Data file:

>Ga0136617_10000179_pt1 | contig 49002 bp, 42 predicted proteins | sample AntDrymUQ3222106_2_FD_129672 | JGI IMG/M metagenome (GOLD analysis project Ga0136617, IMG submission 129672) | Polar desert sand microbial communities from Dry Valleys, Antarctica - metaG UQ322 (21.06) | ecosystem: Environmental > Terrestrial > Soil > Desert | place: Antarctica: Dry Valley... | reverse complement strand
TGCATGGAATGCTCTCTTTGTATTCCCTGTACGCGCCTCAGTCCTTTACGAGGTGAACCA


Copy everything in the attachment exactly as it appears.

>Ga0136617_10000179_pt1 | contig 49002 bp, 42 predicted proteins | sample AntDrymUQ3222106_2_FD_129672 | JGI IMG/M metagenome (GOLD analysis project Ga0136617, IMG submission 129672) | Polar desert sand microbial communities from Dry Valleys, Antarctica - metaG UQ322 (21.06) | ecosystem: Environmental > Terrestrial > Soil > Desert | place: Antarctica: Dry Valley... | reverse complement strand
TGCATGGAATGCTCTCTTTGTATTCCCTGTACGCGCCTCAGTCCTTTACGAGGTGAACCA